The non-polar components of two leguminoceae species Albizia adianthifolia (Schumach), and Pterocarpus angolensis (DC) were investigated. GC-MS analysis of the crude n-hexane and chloroform extracts together with several chromatographic separation techniques led to the identification and characterization (using NMR) of sixteen known compounds from the heartwood and stem bark of Albizia adianthifolia and Pterocarpus angolensis respectively. These constituents include, n-hexadecanoic acid (palmitic acid) 1, oleic acid 2, chondrillasterol 3, stigmasterol 4, 24S 5α-stigmast-7-en-3β-ol 5, 9,12-octadecadienoic acid (Z,Z)-, methyl ester 6, trans-13-octadecanoic acid, methyl ester 7, tetradecanoic acid 8, hexadecanoic acid, methyl ester 9, octadecanoic acid 10, tetratriacontane 11, 7-dehydrodiosgenin 12, lupeol 13, stigmasta-3,5-diene-7-one 14, friedelan-3-one (friedelin) 15, and 1-octacosanol 16. Using agar over lay method, the preliminary antimicrobial assay for the extracts was carried out against bacterial (E. coli, P. aeruginosa, B. subtilis, S. aueus) and a fungus/yeast (C. albicans) strains. The n-hexane and chloroform extracts of A. adianthifolia showed the best activity against E. coli with minimum inhibition quantity (MIQ) of 1 µg each while the remaining exhibited moderate-to-weak activity against the test microorganisms.

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#28929383   2017/09/20 Save this To Up

Evaluation of the impact of six different DNA extraction methods for the representation of the microbial community associated with human chronic wound infections using a gel-based DNA profiling method.

Infected chronic wounds are polymicrobial in nature which include a diverse group of aerobic and anaerobic microorganisms. Majority of these communal microorganisms are difficult to grow in vitro. DNA fingerprinting methods such as polymerase chain reaction-denaturation gradient gel electrophoresis (PCR-DGGE) facilitate the microbial profiling of complex ecosystems including infected chronic wounds. Six different DNA extraction methods were compared for profiling of the microbial community associated with chronic wound infections using PCR-DGGE. Tissue debris obtained from chronic wound ulcers of ten patients were used for DNA extraction. Total nucleic acid was extracted from each specimen using six DNA extraction methods. The yield, purity and quality of DNA was measured and used for PCR amplification targeting V2-V3 region of eubacterial 16S rRNA gene. QIAGEN DNeasy Blood and Tissue Kit (K method) produced good quality genomic DNA compared to the other five DNA extraction methods and gave a broad diversity of bacterial communities in chronic wounds. Among the five conventional methods, bead beater/phenol-chloroform based DNA extraction method with STES buffer (BP1 method) gave a yield of DNA with a high purity and resulted in a higher DGGE band diversity. Although DNA extraction using heat and NaOH had the lowest purity, DGGE revealed a higher bacterial diversity. The findings suggest that the quality and the yield of genomic DNA are influenced by the DNA extraction protocol, thus a method should be carefully selected in profiling a complex microbial community.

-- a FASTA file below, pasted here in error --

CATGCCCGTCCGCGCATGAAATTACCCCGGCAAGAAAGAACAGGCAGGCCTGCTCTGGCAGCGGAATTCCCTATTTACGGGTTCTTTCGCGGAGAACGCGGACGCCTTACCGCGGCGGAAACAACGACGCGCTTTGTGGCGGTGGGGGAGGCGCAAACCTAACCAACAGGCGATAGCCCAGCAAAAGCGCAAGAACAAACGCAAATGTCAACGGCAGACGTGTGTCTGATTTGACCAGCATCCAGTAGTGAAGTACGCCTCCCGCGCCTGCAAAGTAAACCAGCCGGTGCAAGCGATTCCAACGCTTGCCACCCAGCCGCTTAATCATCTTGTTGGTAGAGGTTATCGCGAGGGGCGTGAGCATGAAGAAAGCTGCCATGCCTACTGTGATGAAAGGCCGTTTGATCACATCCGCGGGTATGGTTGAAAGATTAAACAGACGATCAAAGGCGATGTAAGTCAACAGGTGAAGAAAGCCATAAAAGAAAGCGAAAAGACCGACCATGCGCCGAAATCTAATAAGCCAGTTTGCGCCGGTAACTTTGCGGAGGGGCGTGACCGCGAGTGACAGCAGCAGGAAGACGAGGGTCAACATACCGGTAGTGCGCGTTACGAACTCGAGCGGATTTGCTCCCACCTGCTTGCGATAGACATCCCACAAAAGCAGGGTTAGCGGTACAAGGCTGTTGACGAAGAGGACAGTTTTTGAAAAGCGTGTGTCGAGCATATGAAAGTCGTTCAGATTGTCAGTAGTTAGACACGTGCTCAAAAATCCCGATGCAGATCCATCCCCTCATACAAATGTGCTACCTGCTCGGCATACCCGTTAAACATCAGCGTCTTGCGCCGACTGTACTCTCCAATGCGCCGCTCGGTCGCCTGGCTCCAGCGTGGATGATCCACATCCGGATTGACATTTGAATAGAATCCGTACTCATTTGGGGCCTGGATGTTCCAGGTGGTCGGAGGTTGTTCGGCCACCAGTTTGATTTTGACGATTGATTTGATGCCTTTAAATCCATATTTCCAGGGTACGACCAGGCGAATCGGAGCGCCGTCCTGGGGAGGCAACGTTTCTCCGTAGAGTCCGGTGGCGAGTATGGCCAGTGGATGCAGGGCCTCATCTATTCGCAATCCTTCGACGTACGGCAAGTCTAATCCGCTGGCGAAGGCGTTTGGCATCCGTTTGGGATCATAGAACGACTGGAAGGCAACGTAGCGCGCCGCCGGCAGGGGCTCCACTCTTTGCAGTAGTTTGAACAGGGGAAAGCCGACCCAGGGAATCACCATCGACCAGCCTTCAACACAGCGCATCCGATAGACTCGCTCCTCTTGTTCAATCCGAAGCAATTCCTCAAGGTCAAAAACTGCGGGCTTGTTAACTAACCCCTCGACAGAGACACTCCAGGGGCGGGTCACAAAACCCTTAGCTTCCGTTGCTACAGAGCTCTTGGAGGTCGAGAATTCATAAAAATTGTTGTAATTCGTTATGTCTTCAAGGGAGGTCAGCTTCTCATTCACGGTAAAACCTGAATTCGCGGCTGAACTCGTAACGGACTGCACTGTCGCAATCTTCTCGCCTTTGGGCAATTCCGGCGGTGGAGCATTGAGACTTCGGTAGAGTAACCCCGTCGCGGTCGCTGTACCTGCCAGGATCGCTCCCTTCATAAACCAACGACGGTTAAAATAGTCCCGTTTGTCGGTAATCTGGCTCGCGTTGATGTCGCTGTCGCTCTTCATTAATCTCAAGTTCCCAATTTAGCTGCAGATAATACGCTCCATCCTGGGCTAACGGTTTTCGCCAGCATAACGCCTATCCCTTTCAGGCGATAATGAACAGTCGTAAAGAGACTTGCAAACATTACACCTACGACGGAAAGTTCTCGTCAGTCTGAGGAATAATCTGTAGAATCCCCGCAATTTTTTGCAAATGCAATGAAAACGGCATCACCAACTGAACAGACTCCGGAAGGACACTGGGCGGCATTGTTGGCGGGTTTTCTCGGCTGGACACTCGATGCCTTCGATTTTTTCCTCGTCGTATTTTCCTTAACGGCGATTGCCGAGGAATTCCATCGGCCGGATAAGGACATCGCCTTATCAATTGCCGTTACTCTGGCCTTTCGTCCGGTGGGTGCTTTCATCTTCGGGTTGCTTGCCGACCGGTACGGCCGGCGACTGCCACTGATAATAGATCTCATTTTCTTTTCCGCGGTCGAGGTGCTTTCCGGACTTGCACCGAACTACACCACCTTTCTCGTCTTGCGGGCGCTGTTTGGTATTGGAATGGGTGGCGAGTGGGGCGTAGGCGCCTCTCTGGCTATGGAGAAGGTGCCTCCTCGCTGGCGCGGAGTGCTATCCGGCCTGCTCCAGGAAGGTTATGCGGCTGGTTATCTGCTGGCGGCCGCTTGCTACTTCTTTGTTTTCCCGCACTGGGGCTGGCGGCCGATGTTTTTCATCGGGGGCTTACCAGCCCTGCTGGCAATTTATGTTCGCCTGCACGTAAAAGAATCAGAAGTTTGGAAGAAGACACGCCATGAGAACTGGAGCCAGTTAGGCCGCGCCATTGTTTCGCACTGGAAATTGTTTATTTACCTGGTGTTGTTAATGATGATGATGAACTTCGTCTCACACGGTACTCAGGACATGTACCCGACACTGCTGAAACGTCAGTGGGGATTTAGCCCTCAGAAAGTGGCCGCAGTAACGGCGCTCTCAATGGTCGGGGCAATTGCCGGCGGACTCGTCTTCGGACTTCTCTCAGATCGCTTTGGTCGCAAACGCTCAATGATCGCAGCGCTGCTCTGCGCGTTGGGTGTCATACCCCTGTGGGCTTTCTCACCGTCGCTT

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#28925840   2017/09/19 Save this To Up

Assessment of in vitro. Antifungal Activities of Various Extracts of Indigenous Bahraini Medicinal Plants.

The in vitro. antifungal activity of the aqueous, ethanol, chloroform, petroleum ether, and residue extracts from 10 indigenous Bahraini plants used in folk medicine for the treatment of various diseases is reported. Extract efficacy was evaluated using the agar well diffusion assay against four filamentous fungi and two yeasts monitored by standard antifungal disks. The results showed that all but, in particular, ethanol and chloroform of the examined plant extracts reveal variable degree of bioactivity against at least two of the tested microbes. The highest ethanol extract activity was exhibited by Cressa cretica. L. against Penicillium citrinum. Thom (32.2 mm) followed by Candida albicans. (C. P. Robin) Berkhout (25.7 mm). The diffusable metabolites of Heliotropium curassavicum. also demonstrated marked inhibitory effect against the same microorganisms. Chloroform extract of Emex spinosa. Campd. displayed an elevated potency against Alternaria alternata. (Fries) Keissler (27.9 mm) and Saccharomyces cerevisiae. (27.5 mm). Zone of inhibition against other fungi varied from 19.9 mm to 25.9 mm, indicating a novel class of metabolite. However, the highest growth inhibition was encountered with Fagonia indica. Burm f. against Penicillium citrinum. (29.3 mm). With the exception of chloroform extracts from cultivated soils, various extracts of plants randomly collected from saline-affected soils exhibited higher fungal radius inhibition than plants from cultivated soils. The significance of these results in relation to ethnobotanical data are discussed.

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#28925833   2017/09/19 Save this To Up

Identification of Antifungal Compounds from Ferula persica. var. persica.